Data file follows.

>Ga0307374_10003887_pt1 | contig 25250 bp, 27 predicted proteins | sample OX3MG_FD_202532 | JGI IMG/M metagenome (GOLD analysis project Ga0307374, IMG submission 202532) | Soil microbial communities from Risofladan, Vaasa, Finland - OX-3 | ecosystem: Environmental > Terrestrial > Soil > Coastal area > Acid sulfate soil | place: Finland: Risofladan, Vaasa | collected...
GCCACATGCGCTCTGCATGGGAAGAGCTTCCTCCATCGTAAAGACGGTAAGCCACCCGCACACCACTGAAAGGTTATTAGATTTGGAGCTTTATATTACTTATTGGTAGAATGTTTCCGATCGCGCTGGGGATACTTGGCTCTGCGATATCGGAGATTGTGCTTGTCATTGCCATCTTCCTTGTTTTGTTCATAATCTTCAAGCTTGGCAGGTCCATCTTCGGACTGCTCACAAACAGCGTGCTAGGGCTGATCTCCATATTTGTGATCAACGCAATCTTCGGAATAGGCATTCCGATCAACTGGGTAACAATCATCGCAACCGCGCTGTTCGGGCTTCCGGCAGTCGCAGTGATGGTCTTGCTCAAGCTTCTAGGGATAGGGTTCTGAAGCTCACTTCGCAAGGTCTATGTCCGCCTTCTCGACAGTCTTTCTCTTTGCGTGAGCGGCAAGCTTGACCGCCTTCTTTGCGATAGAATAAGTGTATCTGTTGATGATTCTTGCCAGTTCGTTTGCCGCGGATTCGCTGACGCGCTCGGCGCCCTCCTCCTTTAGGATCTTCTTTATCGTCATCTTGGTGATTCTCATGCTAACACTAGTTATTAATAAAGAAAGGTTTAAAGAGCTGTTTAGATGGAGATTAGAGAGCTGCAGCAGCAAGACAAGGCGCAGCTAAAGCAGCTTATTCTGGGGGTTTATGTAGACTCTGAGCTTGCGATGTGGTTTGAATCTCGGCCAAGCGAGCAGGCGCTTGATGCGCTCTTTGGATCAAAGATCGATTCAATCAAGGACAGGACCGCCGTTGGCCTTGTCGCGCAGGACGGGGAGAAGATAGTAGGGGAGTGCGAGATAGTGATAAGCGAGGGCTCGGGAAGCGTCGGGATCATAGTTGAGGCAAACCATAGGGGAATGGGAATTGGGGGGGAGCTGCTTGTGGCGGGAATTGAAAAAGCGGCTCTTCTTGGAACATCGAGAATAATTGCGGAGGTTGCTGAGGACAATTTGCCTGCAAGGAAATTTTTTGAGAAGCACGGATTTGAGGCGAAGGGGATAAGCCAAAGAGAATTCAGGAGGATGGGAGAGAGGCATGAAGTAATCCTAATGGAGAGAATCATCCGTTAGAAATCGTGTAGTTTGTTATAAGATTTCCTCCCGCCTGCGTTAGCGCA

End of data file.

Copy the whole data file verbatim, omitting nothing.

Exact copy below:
>Ga0307374_10003887_pt1 | contig 25250 bp, 27 predicted proteins | sample OX3MG_FD_202532 | JGI IMG/M metagenome (GOLD analysis project Ga0307374, IMG submission 202532) | Soil microbial communities from Risofladan, Vaasa, Finland - OX-3 | ecosystem: Environmental > Terrestrial > Soil > Coastal area > Acid sulfate soil | place: Finland: Risofladan, Vaasa | collected...
GCCACATGCGCTCTGCATGGGAAGAGCTTCCTCCATCGTAAAGACGGTAAGCCACCCGCACACCACTGAAAGGTTATTAGATTTGGAGCTTTATATTACTTATTGGTAGAATGTTTCCGATCGCGCTGGGGATACTTGGCTCTGCGATATCGGAGATTGTGCTTGTCATTGCCATCTTCCTTGTTTTGTTCATAATCTTCAAGCTTGGCAGGTCCATCTTCGGACTGCTCACAAACAGCGTGCTAGGGCTGATCTCCATATTTGTGATCAACGCAATCTTCGGAATAGGCATTCCGATCAACTGGGTAACAATCATCGCAACCGCGCTGTTCGGGCTTCCGGCAGTCGCAGTGATGGTCTTGCTCAAGCTTCTAGGGATAGGGTTCTGAAGCTCACTTCGCAAGGTCTATGTCCGCCTTCTCGACAGTCTTTCTCTTTGCGTGAGCGGCAAGCTTGACCGCCTTCTTTGCGATAGAATAAGTGTATCTGTTGATGATTCTTGCCAGTTCGTTTGCCGCGGATTCGCTGACGCGCTCGGCGCCCTCCTCCTTTAGGATCTTCTTTATCGTCATCTTGGTGATTCTCATGCTAACACTAGTTATTAATAAAGAAAGGTTTAAAGAGCTGTTTAGATGGAGATTAGAGAGCTGCAGCAGCAAGACAAGGCGCAGCTAAAGCAGCTTATTCTGGGGGTTTATGTAGACTCTGAGCTTGCGATGTGGTTTGAATCTCGGCCAAGCGAGCAGGCGCTTGATGCGCTCTTTGGATCAAAGATCGATTCAATCAAGGACAGGACCGCCGTTGGCCTTGTCGCGCAGGACGGGGAGAAGATAGTAGGGGAGTGCGAGATAGTGATAAGCGAGGGCTCGGGAAGCGTCGGGATCATAGTTGAGGCAAACCATAGGGGAATGGGAATTGGGGGGGAGCTGCTTGTGGCGGGAATTGAAAAAGCGGCTCTTCTTGGAACATCGAGAATAATTGCGGAGGTTGCTGAGGACAATTTGCCTGCAAGGAAATTTTTTGAGAAGCACGGATTTGAGGCGAAGGGGATAAGCCAAAGAGAATTCAGGAGGATGGGAGAGAGGCATGAAGTAATCCTAATGGAGAGAATCATCCGTTAGAAATCGTGTAGTTTGTTATAAGATTTCCTCCCGCCTGCGTTAGCGCA